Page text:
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Relaxed and Re-tuned: Scott Chard’s album, Sanctus

Author – Ginny Chilton Maxwell is Music Minister at Church of the Ascension in Norfolk, Virginia, where she serves as organist, choirmaster, and elementary music teacher.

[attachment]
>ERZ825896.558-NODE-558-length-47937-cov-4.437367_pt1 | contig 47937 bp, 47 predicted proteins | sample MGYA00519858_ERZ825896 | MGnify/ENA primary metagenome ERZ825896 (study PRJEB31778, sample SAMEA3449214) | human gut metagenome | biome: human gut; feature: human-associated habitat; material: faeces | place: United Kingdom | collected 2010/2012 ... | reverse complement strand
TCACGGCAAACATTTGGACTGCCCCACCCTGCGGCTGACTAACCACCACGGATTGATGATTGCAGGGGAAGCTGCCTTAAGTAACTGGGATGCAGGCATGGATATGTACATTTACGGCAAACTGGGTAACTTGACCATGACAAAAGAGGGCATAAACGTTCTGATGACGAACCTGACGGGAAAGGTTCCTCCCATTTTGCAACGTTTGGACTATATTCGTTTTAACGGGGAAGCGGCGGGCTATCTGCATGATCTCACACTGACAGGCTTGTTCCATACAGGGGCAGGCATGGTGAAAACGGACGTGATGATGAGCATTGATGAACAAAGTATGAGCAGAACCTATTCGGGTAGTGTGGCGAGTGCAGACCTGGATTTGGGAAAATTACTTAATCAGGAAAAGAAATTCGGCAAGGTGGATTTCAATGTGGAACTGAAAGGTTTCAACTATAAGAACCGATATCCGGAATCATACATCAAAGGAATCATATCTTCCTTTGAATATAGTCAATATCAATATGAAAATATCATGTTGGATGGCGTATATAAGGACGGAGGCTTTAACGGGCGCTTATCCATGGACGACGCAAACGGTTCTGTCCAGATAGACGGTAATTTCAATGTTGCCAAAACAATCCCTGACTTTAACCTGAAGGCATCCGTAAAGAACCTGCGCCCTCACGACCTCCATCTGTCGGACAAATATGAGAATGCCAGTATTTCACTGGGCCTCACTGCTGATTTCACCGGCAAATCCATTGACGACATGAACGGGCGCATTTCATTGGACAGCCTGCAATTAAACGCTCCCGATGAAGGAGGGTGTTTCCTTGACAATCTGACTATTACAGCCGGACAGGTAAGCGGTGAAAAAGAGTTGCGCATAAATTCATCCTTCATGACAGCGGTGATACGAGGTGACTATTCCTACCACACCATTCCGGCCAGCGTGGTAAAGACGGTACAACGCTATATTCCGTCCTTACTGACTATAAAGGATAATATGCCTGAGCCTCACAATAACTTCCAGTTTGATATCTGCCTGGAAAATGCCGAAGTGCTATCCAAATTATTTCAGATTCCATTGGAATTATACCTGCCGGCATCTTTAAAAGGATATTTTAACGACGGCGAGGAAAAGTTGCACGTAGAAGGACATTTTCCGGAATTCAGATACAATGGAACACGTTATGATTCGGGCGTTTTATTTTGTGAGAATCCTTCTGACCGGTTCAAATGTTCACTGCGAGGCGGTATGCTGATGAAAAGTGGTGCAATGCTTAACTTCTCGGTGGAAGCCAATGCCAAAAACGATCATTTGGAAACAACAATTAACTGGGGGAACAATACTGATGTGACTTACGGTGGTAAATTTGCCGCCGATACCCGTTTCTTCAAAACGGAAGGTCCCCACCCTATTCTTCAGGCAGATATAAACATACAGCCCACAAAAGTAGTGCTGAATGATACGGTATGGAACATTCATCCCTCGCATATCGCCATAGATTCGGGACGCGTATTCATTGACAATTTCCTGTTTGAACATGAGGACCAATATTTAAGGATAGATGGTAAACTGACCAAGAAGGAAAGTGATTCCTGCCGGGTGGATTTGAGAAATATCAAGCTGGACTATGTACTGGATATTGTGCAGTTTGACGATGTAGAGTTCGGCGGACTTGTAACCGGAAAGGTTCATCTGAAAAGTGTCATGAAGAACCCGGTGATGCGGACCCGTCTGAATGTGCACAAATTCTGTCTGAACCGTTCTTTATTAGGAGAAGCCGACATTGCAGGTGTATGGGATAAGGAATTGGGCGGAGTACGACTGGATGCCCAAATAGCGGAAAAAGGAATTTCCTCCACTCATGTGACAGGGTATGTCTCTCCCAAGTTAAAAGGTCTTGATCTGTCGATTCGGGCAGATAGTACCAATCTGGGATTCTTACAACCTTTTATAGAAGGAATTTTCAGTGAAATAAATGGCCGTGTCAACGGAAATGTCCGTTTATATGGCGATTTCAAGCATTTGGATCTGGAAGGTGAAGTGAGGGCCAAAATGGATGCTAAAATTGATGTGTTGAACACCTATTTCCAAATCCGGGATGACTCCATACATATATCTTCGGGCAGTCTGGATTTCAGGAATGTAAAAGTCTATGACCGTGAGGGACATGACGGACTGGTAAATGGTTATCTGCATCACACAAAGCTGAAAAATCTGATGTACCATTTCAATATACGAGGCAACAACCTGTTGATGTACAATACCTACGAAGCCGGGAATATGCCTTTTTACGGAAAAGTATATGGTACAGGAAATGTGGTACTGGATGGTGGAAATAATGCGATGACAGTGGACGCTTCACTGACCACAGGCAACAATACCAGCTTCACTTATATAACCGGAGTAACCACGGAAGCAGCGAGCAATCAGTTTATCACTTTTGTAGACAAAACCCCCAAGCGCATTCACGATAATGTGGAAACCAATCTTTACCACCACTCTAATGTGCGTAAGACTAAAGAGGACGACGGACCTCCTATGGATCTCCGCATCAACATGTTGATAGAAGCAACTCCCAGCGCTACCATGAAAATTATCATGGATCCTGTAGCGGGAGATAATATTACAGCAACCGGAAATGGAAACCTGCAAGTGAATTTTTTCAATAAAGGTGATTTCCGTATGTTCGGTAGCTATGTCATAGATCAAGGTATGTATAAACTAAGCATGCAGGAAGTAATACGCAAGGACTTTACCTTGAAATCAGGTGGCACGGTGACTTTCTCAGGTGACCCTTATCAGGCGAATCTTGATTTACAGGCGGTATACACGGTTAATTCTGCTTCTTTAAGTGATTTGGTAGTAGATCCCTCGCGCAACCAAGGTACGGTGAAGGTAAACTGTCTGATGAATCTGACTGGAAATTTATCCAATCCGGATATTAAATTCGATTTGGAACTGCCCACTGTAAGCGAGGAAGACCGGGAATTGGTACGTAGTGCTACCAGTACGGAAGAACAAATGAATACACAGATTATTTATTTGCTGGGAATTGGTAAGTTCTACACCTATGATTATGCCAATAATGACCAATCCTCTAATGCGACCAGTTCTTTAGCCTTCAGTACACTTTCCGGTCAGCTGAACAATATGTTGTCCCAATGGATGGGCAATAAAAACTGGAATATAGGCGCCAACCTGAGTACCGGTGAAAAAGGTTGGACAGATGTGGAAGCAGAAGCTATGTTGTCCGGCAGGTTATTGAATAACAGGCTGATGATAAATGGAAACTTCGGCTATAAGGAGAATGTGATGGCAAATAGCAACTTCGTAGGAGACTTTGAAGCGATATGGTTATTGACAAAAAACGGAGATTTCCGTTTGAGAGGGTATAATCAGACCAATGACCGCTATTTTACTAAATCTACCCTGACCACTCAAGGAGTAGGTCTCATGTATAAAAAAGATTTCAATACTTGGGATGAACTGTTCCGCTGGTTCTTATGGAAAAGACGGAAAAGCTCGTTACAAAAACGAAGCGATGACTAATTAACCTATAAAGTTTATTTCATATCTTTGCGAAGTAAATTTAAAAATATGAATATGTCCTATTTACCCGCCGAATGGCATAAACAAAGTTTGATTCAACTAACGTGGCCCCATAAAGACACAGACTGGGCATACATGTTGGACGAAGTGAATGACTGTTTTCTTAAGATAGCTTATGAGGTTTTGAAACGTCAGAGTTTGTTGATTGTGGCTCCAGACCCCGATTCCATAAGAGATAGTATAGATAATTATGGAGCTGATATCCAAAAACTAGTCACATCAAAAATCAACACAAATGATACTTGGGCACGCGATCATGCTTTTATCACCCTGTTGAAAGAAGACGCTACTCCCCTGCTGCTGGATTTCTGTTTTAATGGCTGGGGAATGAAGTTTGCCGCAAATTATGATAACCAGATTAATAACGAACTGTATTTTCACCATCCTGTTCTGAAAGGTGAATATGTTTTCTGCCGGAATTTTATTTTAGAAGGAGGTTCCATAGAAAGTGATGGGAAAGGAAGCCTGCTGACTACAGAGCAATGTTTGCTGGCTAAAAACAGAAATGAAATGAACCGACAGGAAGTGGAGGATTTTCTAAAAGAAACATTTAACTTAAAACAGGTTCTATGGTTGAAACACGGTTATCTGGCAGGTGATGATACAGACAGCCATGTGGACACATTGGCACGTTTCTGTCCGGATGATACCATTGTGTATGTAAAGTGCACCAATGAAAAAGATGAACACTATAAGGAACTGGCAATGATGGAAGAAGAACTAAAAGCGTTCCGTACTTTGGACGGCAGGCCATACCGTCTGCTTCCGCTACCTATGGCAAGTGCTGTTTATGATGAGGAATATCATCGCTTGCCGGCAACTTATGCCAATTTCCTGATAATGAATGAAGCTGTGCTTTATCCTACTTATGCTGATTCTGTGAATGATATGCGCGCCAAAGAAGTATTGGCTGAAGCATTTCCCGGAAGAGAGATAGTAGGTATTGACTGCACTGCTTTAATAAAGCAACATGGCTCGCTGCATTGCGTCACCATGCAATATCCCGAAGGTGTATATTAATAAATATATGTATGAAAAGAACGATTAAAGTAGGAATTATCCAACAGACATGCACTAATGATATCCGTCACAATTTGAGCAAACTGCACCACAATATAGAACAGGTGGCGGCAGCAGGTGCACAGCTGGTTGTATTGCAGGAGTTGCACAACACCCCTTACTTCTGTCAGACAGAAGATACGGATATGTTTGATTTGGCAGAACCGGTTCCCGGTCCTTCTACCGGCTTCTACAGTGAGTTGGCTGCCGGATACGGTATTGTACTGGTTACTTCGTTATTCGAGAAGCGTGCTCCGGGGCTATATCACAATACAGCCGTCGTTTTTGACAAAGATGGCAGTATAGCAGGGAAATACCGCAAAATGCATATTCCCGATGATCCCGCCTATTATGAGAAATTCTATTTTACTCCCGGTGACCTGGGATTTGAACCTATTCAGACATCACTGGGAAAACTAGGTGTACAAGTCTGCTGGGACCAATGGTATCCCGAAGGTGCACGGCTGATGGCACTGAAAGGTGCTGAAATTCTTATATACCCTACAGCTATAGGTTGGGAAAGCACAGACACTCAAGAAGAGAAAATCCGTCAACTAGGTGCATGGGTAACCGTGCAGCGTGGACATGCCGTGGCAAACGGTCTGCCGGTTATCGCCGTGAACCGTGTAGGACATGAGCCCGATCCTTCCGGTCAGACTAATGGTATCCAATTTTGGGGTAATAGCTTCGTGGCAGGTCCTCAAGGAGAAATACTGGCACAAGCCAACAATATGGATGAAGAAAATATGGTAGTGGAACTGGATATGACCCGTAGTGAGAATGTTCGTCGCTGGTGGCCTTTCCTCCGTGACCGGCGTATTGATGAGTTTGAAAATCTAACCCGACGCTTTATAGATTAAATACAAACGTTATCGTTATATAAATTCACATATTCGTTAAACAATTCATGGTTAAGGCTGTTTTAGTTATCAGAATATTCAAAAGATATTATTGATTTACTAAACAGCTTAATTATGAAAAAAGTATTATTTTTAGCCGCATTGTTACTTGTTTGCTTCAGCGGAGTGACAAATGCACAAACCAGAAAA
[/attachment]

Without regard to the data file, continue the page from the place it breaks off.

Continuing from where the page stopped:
I tried to pay attention to the music at the General Convention of the Episcopal Church this year, which took place in Austin. The worship planners did a good job of blending the old and the new, and of the new I noticed–by reading through the bulletins, which are available online– that the name Scott Chard came up several times. Much of the music was written by him and he was the artistic director for worship. A quick Google search reveals that Chard is the Praise Chorus Leader at St. Augustine of Canterbury Episcopal Church, Oklahoma City. There is surprisingly little else to be found about Chard on the internet, except that he has one studio-length album that you can purchase online or stream for free on YouTube. The album, which was released in 2013, is called Sanctus and includes re-tuned hymns as well as fully original songs by Chard himself.